Thinking about the things you don’t think about: d) Restaurants vs Fun

The others: Restaurants are a luxury, they’re fun. You get to dress up, you get to choose what cuisine you want for dinner, hell if you’re feeling adventurous you try something new every time, you get to escape real life and make completely selfish and self-satisfying  choices. The end.

Us: Restaurants inspire fear. The judgement, the strangers, all the different food, the ingredients, the smell, taste, the texture, the noise, the music, the waiter, the table, the seat, the stimuli = stress.

Keeping in mind that many families that live with Autism don’t even think of going to restaurant because it is utter madness, i’ll use our experience as one of millions of different examples; no two people on the spectrum are the same.

We traveled a lot, so hotels, restaurants were a regular thing before Christos. I mentioned in an earlier post how we packed an entire bag of only the food he eats and cooked it in the hotel room so that we could take turns going to the restaurant. Soup, pasta or rice; everyday. As he grew up my parents incorporated more into his diet but when we (rarely) decided to go to restaurants it had to serve pasta.

Christos doesn’t care what’s on the menu, or what the specials are. He doesn’t care if there are ten different types of pasta or if the fish is fresh out of the Mediterranean; he wants pasta and tomato sauce. Not bolognese, not arrabbiata, not tomato and basil just plain tomato sauce – Perera style.

At first we started taking him to restaurants after he had already eaten, and bribe him with crisps, iced tea or chocolate ice cream to sit still while we ate; sometimes it worked, mostly it didn’t. Then we started making pasta at home and taking it with us, along with the sauce and the halloumi. It was fun, seeing everyone’s jaw drop when we sat down and took out the plastic box, another one for sauce and another one for cheese; especially when we went to Italian restaurants. I didn’t really understand why it was so weird, or why people would stare, but they did.

After he was done eating, like any child, he wanted to play, he wanted to explore his surroundings. He doesn’t play like other kids, his playground is his mind, his imagination. So, that kid that ate pasta out of the plastic box would then make (funny) noises, he would run up and down flapping his hands and trying to rearrange the rest of the tables because the cutlery wasn’t properly positioned.. and people would stare more. The thing that got me the most is when parents grabbed their kids and pulled them away from him. He wasn’t trying to attack anyone, he wasn’t trying to stab people with forks, he was an innocent 10-year old who played differently, who was so excited by his surroundings that it was the only way he could express himself.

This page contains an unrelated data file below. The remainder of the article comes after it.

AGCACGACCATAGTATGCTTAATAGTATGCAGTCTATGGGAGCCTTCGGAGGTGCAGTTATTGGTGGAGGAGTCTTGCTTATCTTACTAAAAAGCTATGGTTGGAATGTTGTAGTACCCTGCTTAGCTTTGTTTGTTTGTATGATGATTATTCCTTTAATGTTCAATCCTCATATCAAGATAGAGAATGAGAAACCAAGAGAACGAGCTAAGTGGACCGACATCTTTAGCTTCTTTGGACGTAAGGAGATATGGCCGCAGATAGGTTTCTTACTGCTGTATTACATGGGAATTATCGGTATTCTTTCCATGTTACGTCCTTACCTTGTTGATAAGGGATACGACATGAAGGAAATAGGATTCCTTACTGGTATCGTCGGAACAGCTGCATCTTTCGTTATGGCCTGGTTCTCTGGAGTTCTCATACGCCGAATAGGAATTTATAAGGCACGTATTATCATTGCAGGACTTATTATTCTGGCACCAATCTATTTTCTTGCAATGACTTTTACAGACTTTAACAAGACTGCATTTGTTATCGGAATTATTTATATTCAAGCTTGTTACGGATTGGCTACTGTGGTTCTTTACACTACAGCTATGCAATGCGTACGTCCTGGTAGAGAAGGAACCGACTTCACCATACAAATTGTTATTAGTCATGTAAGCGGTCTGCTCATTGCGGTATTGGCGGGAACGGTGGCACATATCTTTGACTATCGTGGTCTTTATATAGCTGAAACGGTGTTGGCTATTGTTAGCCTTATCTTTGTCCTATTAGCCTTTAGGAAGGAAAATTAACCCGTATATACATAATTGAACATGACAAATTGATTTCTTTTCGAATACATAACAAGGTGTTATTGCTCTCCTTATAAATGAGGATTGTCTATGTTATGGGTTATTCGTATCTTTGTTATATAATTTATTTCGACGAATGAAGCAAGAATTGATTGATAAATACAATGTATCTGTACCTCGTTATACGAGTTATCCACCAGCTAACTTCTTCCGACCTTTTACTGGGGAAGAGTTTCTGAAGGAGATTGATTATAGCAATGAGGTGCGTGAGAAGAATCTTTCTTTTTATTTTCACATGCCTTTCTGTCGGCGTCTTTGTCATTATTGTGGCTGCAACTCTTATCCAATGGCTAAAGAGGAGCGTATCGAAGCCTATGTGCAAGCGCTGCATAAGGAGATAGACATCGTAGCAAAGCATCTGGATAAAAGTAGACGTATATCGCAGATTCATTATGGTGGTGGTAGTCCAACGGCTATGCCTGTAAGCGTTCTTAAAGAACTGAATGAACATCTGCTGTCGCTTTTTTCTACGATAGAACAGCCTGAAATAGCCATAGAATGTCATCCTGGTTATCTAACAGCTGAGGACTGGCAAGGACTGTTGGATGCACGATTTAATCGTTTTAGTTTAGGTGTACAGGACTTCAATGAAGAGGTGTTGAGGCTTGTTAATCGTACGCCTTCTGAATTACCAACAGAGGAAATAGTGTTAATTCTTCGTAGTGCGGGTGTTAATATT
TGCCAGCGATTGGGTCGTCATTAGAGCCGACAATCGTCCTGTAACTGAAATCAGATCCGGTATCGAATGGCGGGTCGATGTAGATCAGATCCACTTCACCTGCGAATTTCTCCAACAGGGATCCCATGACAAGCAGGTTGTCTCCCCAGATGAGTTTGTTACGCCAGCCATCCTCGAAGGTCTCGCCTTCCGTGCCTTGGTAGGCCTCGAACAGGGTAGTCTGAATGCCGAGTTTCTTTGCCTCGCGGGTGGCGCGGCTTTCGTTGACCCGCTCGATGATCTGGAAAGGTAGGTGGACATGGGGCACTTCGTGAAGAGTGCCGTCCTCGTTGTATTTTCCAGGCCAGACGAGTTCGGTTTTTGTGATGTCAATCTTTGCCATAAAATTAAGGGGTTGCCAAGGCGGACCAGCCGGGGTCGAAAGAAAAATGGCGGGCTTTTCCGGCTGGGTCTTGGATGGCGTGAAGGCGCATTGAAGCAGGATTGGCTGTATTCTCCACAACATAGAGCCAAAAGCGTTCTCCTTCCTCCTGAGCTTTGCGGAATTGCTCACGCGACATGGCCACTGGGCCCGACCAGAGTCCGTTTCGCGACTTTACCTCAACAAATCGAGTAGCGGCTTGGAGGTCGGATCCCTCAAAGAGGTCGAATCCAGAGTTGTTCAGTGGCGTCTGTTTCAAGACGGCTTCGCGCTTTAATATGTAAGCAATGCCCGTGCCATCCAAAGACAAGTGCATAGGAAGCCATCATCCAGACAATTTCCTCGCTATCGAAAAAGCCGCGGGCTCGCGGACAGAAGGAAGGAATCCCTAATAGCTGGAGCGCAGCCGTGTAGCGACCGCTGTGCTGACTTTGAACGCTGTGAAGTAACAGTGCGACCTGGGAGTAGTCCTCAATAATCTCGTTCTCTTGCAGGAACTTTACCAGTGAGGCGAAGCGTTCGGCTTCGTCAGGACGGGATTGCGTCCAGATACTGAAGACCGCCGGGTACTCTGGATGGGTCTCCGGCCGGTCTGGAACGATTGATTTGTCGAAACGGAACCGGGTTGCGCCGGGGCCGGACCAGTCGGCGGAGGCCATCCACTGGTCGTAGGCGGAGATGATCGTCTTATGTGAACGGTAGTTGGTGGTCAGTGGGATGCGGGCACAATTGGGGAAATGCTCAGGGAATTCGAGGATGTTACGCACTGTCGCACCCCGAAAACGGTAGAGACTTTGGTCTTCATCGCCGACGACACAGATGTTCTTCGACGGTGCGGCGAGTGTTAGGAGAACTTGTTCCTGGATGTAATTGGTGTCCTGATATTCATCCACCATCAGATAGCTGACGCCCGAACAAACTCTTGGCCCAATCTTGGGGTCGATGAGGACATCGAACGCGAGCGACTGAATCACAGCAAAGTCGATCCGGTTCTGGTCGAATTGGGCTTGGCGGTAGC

As he grew up it became easier for him to adjust to restaurants. He has a process and it needs to be followed, if it isn’t 430218_10151175853555030_1018966668_nthen there’s trouble. Not for us anyway, because the flapping, moaning, jumping up and down or repeating the same word over and over again is our reality; its what 16 year olds do in our eyes. The trouble was for the rest, because he isn’t sitting at the table playing on his phone ignoring his family, instead he is hugging us and asking for our attention and affection; apparently that’s something worth staring at, it’s something worth whispering about and pointing at. I mean, yes, there are times when we need to step in because the waiter doesn’t understand that the all the Coca Colas in the fridge need to be facing the same way, or when he wants penne but they only have spaghetti, or when he’s calling over the waiter to touch his hand because it accidentally brushed against his jumper but is that worth seclusion?

He slowly learned to try other kinds of sauces, he eats Parmesan now. He eats other kinds of pasta except spaghetti. He even eats pasta with fresh cream and ham. We don’t take plastic containers with us anymore, we don’t have to bribe him to sit still, because we don’t want him to conform to the world, we want the world to conform to him. For him, like us, it is an event to go out to eat and he enjoys it so  much. Why should we worry if he’s standing up just because he’s happy. Is it wrong? We have our own restaurant etiquette and people can stare all they want; maybe they’ll learn something.

Maybe they’ll learn that everyone deserves a break, that one night a week where they decide to treat themselves but can’t find a sitter for their autistic son. Maybe they’ll learn that everyone has their own struggles and that family you see that sits at the table in the corner and brings their own food probably spent the entire day worrying about that hour long outing. Maybe they’ll accept that not every child expresses happiness in the same way. Maybe they’ll understand that a 16 year old boy who hops and skips isn’t a danger to society.  Maybe they’ll learn to accept others and when they do, their children will learn to accept ours.

Don’t spend the rest of your life eating the same boring plate of pasta; learn and educate yourselves about Autism, accept uniqueness and embrace individuality. Autism isn’t a danger to you, but being narrow-minded is.

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2 thoughts on “Thinking about the things you don’t think about: d) Restaurants vs Fun

  1. Pingback: Seventeen Candles  | Just a boy

  2. Pingback: 5 questions about autism and how to ask them | Just a boy

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